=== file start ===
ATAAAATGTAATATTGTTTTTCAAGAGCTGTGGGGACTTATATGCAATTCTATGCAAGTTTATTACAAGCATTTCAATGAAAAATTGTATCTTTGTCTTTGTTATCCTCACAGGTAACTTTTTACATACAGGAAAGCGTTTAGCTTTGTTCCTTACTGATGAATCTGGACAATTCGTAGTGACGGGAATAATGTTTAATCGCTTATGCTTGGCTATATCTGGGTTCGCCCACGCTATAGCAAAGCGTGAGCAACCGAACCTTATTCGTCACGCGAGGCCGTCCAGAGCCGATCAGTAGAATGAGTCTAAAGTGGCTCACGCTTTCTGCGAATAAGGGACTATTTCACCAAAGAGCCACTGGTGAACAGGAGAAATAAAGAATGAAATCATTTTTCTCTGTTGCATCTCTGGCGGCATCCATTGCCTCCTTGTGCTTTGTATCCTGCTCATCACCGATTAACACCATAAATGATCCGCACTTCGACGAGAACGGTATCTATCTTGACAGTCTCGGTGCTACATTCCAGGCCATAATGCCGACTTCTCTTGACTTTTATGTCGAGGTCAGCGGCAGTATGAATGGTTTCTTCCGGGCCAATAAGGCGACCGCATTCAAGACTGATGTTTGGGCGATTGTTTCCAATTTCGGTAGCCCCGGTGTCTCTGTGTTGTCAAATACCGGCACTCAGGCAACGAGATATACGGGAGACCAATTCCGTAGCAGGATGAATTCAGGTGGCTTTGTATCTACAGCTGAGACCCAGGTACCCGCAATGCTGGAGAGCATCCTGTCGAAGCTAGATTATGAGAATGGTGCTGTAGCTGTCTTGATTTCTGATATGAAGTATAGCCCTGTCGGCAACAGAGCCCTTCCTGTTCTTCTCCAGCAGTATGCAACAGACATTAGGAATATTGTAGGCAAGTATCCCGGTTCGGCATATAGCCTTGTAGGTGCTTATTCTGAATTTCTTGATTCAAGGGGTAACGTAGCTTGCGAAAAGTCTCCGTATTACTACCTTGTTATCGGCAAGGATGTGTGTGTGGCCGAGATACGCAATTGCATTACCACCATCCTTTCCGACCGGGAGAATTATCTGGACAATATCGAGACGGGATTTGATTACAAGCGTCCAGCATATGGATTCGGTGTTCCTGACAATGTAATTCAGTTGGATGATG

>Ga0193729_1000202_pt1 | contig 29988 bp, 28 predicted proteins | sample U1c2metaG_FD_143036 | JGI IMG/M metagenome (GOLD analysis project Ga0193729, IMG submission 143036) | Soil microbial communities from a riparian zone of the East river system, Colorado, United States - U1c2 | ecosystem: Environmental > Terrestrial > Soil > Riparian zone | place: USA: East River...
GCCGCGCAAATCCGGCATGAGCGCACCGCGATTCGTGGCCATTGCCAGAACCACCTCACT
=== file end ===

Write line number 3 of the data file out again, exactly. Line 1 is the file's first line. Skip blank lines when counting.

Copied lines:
GCCGCGCAAATCCGGCATGAGCGCACCGCGATTCGTGGCCATTGCCAGAACCACCTCACT